Professor Mark Miodownik
Professor Mark Miodownik

Read about Professor Mark Miodownik's proposed talk to be held at Materials Today's New Scientist Live event on 23 September 2016.


In this talk I look fifty years into the future of materials science to assess the possible technical advances and their impact on engineering, society and culture. My central thesis is that materials development has historically been driven by human needs and desires, and this is likely to continue into the future. 

Themes such as self-healing cities, energy harvesting, synthetic food and creating super humans are explored in terms of their materials requirement needs and our likelihood of achieving them. Possible directions for materials science are explored such as meta-materials and technical textiles and their potential impact on human expression in design, fashion and architecture. Finally, as the number of materials increases, I assess the likelihood that the methodology of materials development itself may evolve. Will theory continue to dominate, or will approaches that combine big data and combinatorics become more important forms of materials discovery? Or, more controversially, will our 10,000 year old track record of materials innovation come to an end, as we run out of new materials to invent?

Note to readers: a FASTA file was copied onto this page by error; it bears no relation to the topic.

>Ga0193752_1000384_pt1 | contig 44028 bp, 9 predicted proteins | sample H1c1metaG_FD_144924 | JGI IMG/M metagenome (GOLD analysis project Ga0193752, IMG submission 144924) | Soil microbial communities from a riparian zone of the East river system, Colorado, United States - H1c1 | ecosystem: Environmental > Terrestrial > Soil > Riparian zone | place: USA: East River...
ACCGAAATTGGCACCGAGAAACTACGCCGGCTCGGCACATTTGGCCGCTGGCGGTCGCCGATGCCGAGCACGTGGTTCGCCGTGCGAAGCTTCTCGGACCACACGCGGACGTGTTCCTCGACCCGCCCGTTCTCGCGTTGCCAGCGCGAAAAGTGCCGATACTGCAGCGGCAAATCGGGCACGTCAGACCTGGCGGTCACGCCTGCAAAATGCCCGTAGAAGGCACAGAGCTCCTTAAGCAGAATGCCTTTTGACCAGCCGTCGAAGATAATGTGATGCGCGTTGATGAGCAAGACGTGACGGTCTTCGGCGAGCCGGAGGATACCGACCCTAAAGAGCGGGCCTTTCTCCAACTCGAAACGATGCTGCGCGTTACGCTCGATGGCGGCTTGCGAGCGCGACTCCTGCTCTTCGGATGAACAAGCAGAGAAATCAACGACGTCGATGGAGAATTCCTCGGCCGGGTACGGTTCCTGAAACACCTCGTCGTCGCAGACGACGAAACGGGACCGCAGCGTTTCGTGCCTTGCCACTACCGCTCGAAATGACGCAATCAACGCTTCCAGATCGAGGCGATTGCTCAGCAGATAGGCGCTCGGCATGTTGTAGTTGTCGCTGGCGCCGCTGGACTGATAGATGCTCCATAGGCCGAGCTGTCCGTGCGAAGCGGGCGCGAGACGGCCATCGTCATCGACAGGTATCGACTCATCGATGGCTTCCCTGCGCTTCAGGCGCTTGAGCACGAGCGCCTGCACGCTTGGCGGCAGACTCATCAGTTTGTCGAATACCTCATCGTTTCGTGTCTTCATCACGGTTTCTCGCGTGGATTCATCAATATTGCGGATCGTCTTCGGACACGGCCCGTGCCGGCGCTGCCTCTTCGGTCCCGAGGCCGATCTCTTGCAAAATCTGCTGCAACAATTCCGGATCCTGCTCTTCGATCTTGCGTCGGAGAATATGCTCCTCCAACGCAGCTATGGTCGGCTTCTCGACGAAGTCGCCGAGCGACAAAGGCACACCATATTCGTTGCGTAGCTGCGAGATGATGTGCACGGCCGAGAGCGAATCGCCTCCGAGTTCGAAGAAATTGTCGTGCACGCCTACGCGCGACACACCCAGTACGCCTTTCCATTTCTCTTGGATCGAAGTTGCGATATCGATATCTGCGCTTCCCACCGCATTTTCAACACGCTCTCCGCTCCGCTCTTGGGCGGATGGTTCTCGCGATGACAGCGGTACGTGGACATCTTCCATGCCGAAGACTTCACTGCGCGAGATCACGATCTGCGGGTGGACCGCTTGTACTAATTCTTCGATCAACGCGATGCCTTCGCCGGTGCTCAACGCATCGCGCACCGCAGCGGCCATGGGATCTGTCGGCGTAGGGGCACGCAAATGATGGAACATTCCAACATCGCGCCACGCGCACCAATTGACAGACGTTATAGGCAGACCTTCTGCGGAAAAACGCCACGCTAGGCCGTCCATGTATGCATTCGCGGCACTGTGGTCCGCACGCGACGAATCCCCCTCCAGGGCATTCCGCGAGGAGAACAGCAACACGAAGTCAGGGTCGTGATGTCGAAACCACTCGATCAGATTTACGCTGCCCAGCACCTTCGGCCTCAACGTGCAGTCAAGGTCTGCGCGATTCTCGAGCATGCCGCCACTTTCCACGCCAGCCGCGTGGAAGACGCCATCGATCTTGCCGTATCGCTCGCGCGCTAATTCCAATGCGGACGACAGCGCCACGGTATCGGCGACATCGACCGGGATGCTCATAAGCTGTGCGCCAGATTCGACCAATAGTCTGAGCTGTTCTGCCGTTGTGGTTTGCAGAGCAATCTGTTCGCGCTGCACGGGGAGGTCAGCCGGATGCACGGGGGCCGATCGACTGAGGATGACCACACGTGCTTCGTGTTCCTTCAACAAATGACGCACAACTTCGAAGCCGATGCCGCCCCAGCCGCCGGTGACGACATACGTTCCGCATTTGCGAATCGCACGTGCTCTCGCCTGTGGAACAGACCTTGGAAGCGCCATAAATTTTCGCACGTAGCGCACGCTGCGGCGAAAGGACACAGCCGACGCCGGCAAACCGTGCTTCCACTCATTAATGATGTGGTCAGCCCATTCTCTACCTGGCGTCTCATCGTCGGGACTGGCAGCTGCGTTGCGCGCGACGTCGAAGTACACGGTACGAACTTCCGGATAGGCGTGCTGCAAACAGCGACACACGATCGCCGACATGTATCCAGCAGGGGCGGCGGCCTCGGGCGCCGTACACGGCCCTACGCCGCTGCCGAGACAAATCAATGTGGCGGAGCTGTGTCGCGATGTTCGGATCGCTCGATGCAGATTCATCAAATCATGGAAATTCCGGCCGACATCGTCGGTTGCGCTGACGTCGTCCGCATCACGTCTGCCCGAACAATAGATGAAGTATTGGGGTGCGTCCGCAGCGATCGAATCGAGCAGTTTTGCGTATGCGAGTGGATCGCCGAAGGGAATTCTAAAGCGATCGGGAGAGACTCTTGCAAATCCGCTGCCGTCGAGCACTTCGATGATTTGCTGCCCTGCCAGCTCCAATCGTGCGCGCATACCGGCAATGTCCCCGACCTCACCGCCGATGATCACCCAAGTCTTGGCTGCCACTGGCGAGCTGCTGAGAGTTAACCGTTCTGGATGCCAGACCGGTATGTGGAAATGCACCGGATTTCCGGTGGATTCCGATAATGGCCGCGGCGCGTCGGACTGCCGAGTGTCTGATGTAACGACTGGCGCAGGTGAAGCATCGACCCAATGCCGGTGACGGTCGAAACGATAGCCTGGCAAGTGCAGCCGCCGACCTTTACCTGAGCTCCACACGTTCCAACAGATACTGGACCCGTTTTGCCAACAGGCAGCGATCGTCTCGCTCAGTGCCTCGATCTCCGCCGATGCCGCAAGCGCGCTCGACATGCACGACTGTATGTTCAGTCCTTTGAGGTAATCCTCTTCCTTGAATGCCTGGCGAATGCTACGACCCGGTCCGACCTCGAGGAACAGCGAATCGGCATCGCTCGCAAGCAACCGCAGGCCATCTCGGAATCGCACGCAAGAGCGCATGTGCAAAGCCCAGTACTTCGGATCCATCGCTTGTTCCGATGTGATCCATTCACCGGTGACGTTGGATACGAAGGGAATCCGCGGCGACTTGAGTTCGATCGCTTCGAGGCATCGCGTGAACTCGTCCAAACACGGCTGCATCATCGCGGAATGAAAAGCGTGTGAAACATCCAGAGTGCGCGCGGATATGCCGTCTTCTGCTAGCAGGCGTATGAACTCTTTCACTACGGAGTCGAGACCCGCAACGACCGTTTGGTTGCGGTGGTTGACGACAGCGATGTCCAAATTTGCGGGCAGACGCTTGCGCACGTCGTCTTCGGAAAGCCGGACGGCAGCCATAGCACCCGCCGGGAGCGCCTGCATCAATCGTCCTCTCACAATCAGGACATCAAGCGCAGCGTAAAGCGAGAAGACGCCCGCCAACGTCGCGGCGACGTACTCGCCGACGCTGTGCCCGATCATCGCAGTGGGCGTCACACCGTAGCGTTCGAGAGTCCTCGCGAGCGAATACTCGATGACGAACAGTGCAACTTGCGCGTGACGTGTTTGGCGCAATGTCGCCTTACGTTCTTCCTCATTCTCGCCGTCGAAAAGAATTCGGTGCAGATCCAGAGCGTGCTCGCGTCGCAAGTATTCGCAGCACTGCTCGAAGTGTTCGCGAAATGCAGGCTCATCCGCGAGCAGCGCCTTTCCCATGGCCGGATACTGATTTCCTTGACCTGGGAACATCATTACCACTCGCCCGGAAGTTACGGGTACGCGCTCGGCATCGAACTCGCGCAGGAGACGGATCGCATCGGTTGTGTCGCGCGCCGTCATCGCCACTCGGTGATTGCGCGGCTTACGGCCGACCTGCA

Professor Mark Miodownik is the UCL Professor of Materials & Society.  He received his Ph.D in turbine jet engine alloys from Oxford University, and has worked as a materials engineer in the USA, Ireland and the UK. For more than ten years he has championed materials research that links the arts and humanities to medicine, engineering and materials science. This culminated in the establishment of the UCL Institute of Making where he is Director and runs the research programme ( Prof Miodownik is a well known author and broadcaster. He regularly presents BBC TV programmes on engineering which have reached millions of viewers in more than 200 countries. In 2013 he was awarded the Royal Academy of Engineering Rooke Medal, and he was elected a fellow of the Royal Academy of Engineering in 2014. He is author of Stuff Matters, a New York Times Best Selling book, which won the Royal Society Winton Prize in 2014 and the US National Academies Communication Award in 2015.In 2016 he was awarded the American Association for the Advancement of Science Prize for Public Engagement with Science.